Joe Bergantino, an award-winning veteran of Boston’s WBZ-TV and head of its investigative unit, said he left in May 2008 after he was told the station had decided to look at “less in-depth projects.” He became the first director and senior investigative reporter at Boston University’s New England Center for Investigative Reporting.
In Dallas, the ranks of investigative reporters also have thinned, the latest departure being that of Bennett Cunningham from CBS affiliate KTVT last December, reportedly over a management request that he take a five-figure pay cut. He plans to practice law.
WFAA has its own stable of accomplished investigative journalists, including the award-winning News8 Investigates team of reporters Byron Harris and Brett Shipp, producer Mark Smith, and photojournalist Billy Bryant. The station is hardly impervious to the economic pressures weighing on so many stations these days, but WFAA’s management has decided to allocate resources in a way that retains and highlights strong investigative work, and not just during sweeps periods, when ratings are measured, but on a near-daily basis.
Harris, Shipp, and Smith brought home a 2009 duPont-Columbia Gold Baton for a trio of investigations—the first time the award’s highest honor has ever gone to a local television station. That baton gleams on a sunny windowsill in Valentine’s office. He commissioned the investigation into the tragic Wylie house explosion, back in 2006, when he was the station’s executive news director. That story led to a series called “The Buried and The Dead,” one in the package of three investigative series that snagged the award. More importantly, it exposed a potentially deadly threat to thousands of Texas families.
After months spent reviewing reams of documents, interviewing families, and enlisting the help of experts, reporter Shipp and producer Smith discovered that the problem with the gas-pipe coupling near the home of Benny and Martha Cryer was not just an aberration caused by work in the vicinity by another utility, as the official report suggested. Instead, it was symptomatic of a far larger problem, one plaguing thousands of similar couplings and posing the threat of more tragic results.
Mostly installed prior to the 1980s, these compression couplings—connecting the gas main to the service line to the home gas meter—were joined with rubber seals that appeared to steadily deteriorate and weaken over years of cyclical, weather-related expansion and contraction of the soil. Shipp found that the manufacturer of the couplings had long ago warned of their “pullout potential” and had recommended the addition of a cheap part to secure the connection. Called a supplemental restraint, the part would have kept the joints together. But the gas company apparently failed to make the modification.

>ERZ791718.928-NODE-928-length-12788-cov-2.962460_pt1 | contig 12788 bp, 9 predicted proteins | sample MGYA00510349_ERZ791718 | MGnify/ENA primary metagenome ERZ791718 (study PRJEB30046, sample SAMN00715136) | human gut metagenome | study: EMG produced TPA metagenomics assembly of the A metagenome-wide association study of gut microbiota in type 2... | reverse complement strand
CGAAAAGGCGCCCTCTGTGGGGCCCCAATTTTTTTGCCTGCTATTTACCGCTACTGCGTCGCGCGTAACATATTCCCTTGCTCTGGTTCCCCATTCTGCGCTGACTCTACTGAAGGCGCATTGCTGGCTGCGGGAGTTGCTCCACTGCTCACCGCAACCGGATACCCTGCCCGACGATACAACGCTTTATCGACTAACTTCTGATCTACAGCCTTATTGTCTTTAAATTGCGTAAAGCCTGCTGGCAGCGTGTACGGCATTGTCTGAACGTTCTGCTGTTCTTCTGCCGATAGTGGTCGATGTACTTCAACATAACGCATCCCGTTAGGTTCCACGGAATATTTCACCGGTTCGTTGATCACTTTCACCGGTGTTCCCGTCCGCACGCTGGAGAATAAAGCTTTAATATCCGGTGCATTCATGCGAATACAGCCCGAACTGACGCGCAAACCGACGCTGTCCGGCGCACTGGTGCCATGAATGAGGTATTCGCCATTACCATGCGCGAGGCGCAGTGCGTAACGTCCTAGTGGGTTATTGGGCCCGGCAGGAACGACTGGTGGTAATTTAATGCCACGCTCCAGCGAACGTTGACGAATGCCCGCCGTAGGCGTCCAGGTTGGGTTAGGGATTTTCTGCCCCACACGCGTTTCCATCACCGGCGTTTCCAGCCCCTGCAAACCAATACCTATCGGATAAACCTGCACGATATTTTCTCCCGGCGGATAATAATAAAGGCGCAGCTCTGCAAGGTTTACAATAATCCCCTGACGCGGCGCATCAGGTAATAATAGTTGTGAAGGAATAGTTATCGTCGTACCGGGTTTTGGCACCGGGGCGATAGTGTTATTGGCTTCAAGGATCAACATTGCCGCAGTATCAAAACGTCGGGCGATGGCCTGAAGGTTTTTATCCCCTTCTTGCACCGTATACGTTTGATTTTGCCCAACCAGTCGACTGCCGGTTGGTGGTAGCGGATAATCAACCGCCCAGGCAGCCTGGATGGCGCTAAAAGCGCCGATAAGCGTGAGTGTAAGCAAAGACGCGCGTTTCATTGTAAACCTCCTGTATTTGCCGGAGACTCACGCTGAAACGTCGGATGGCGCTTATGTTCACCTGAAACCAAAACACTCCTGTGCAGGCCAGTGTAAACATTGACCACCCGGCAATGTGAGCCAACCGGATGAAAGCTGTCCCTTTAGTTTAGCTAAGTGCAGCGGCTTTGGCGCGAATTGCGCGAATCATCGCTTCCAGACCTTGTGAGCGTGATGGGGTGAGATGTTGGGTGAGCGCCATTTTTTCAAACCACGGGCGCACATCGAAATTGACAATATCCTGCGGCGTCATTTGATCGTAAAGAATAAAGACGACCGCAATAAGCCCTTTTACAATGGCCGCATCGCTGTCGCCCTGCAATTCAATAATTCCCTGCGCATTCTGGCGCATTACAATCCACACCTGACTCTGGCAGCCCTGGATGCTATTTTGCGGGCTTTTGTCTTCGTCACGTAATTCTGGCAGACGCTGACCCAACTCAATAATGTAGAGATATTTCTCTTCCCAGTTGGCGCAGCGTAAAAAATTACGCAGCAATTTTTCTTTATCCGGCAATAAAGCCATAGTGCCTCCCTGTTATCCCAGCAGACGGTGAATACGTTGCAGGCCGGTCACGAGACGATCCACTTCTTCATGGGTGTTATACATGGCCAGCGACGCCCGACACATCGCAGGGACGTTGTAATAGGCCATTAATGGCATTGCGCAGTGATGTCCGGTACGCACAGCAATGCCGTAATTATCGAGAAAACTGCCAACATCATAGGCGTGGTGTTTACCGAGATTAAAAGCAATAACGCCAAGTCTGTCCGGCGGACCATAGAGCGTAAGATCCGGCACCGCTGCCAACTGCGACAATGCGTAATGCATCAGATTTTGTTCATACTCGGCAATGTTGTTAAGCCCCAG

Moreover, the investigation revealed that the Railroad Commission members, who are elected, received a substantial amount of their campaign funds from the very industries they regulated—which may raise questions but is legal under Texas law.
The WFAA series launched a year after the Cryer house exploded. “And three weeks later the Railroad Commission ordered the removal of the problem couplings that resulted in the Cryers’ deaths,” said Shipp. It is likely that the series and the station’s relentless pursuit of the story saved lives. But, Shipp pointed out, some three million compression couplers still exist beneath the soil across Texas and are being replaced only after leaks are reported or found.
Since the Cryer house blew up in 2006, at least five more houses have exploded, killing two Texans and seriously injuring at least five others. At least four of those explosions were related to faulty compression couplings, according to Shipp. “That story never went away. We could have said we won our award and that’s it. Uh-uh. People are still dying,” said Shipp. He is fifty-one, a tall, lanky reporter and second-generation WFAA-TV staffer whose affable demeanor belies a fierce persistence. He talks Texas, too. “All our stories have legs,” he said. “It just depends if you want to keep walking.”
The WFAA investigative unit scored its first big triumph with the sixteen-part series “Fake Drugs, Real Lives,” which won a 2002 Peabody and a 2003 duPont-Columbia Silver Baton. Shipp and Smith reported that the Dallas Police Department’s spectacular success on drug busts in 2001 was not quite what it seemed. In fact, more than half the total cocaine recovered, and more than a quarter of the methamphetamines, turned out to be nothing more than pulverized billiard chalk or sheetrock. Paid police informants framed dozens of people—primarily non-English-speaking Mexican immigrants, many of them working as mechanics—by stashing the fake drugs in cars at auto shops. The informants collected hundreds of thousands of dollars in rewards, which they shared with their police handlers.